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Guadalupe Peak, highpoint of Texas. Birth of an obsession. And giant freaking bugs.

 Guadalupe Peak, highpoint of Texas.

Guadalupe Peak, highpoint of Texas.

Summit Date: September 6, 2001

This is the trip that started my love of highpointing. I hadn't really given it much thought before this trip. At the time the main reason I went was because I was really into the national parks, and the highpoint of Texas is in Guadalupe Mountains National Park. I still love the national parks and would like to visit all of them at some point. So during my time living in Houston, my friend Todd and I took a week off in the summer of 2001 to hit three national parks: Big Bend, Guadalupe Mountains, and Carlsbad Caverns. 

Big Bend was stunning, with its hiking trails through the Chisos Mountains and views across the Rio Grande into Mexico. Next, we hit a few spots along the Mexican border and the town of Marfa (we tried seeing the mysterious lights but no luck). Then it was on to Guadalupe!

The Guadalupe Mountains rise from the otherwise flat terrain of West Texas and are visible for many miles before arriving there. As we approached from the south, the parks most famous feature, El Capitan, greeted us as it stoically stood watch over the landscape.

After checking in at the park headquarters, Todd and I set up our tents in the campground. We were sitting at the picnic table enjoying dinner and some conversation when the terror struck... Earlier in the park headquarters we saw a display of the local fauna. It included an insect called a tarantula hawk. It's a type of wasp that is several inches across, big enough to throw down with tarantulas. And kill them... So as Todd and I were sitting there at our picnic table, one of these tarantula hawks landed on Todd's nalgene water bottle. It covered the whole top of the bottle. I would have taken a picture of it but I was too busy fleeing in horror from the murder-wasp. I was never a big fan of wasps and this one was freakishly huge. 

 Pissed off tarantula in the parking lot 

Pissed off tarantula in the parking lot 

And the cavalcade of indigenous species wasn't over. Later on while returning to my tent from the restrooms, I came upon a tarantula in the middle of the trail. We just stood there, staring at each other. I was much more fascinated than frightened with this guy, unlike the wasp. I inched closer and closer, never taking my eyes off of it. Eventually I got close enough where I made it uncomfortable and it moved. Fast. It covered two feet in the blink of an eye. In movies they're always shown as kind of slow, lumbering creatures, so I was taken by surprise at how fast it could move. We also met another tarantula in the parking lot. We decided to poke it with a stick (actually it was more like gently touch it with a stick). Either way, it didn't like it. It reared up on its six back legs and its front two legs were raised in the air as if he was shouting "Come at me bro!". I like to think that the two tarantulas and the tarantula hawk found each other that night and had an epic Godzilla/Rodan/Ghidorah style battle royal.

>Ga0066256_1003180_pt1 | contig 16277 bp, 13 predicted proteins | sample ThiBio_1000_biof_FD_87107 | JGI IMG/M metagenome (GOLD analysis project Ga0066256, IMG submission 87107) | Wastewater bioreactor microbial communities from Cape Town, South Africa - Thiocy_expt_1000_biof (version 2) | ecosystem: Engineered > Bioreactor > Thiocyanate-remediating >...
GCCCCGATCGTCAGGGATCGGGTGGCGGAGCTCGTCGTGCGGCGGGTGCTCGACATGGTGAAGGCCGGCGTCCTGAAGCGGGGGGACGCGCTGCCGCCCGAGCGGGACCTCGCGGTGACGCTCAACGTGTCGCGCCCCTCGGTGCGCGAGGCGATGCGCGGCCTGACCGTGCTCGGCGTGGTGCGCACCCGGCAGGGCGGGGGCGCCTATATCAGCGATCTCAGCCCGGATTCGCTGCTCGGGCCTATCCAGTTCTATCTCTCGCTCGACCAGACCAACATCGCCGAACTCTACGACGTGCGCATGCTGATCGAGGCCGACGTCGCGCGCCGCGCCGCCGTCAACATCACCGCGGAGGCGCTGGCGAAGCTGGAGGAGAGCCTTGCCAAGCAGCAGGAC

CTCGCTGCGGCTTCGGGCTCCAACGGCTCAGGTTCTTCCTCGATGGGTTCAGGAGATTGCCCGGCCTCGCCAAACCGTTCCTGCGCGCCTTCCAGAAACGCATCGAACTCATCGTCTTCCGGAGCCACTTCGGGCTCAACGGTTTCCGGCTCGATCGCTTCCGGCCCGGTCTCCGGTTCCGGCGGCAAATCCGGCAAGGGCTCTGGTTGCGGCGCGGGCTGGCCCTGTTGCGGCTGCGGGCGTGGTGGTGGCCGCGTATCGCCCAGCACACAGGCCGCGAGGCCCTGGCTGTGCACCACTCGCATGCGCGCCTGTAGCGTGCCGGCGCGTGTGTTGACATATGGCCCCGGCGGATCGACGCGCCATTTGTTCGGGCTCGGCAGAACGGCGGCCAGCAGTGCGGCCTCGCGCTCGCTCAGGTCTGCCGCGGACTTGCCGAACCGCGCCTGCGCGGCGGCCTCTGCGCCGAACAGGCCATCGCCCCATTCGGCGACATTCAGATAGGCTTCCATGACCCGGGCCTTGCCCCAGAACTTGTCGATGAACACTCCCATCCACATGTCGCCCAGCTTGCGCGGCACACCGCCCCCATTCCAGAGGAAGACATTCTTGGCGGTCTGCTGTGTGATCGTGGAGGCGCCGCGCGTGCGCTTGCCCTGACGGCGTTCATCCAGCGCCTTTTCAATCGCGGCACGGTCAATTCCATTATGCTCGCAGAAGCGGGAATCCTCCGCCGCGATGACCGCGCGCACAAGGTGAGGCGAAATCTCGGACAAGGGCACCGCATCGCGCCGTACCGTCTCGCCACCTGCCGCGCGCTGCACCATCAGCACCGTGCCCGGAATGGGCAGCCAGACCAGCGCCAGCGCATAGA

After tangling with the local wildlife, we called it a night and got an early start on the summit trail. It was a beautiful day for hiking. The skies were clear, it wasn't too blistering hot, and we already had one big hike under our belt this week so we were feeling confident. It was going to be a fairly long day. The trail to the summit is just over four miles from trailhead to summit, with an elevation gain of around 3,000 ft. Nothing to it but to do it. We began the long climb to the top. Unlike the hike in Big Bend a few days prior, this hike was nothing but up. We kept marching our way toward the top. Eventually my legs stared feeling heavy. The closer we got to the top the more on autopilot I felt. One foot in front of the other, over and over again.

 Todd and I at the summit of Guadalupe Peak.   

Todd and I at the summit of Guadalupe Peak.

 

Then, just like that, we were at the top. We made it! The top of Texas. The view from the summit was spectacular. I could see for many miles. And now El Capitan, the feature that towered over us when we approached the park, was situated below us. We stayed at the top for about an hour, just taking in the view. One interesting feature that stood out was the salt flats to west of the park. In the panorama above, they are the lighter areas in the distance to the right of center. 

While at the top we made the obligatory play on words drug joke about being higher than anyone else in the entire state of Texas. In my head though, I really thought about that idea of standing of the highest point in a state. Its not something a lot of people get to experience, or for that matter, realize that its even a thing to be experienced. It would be a few more years before my next highpoint (Mount Marcy, in my home state of New York in 2004), but it was this trip that planted the seed of a goal to visit all the 50 highpoints.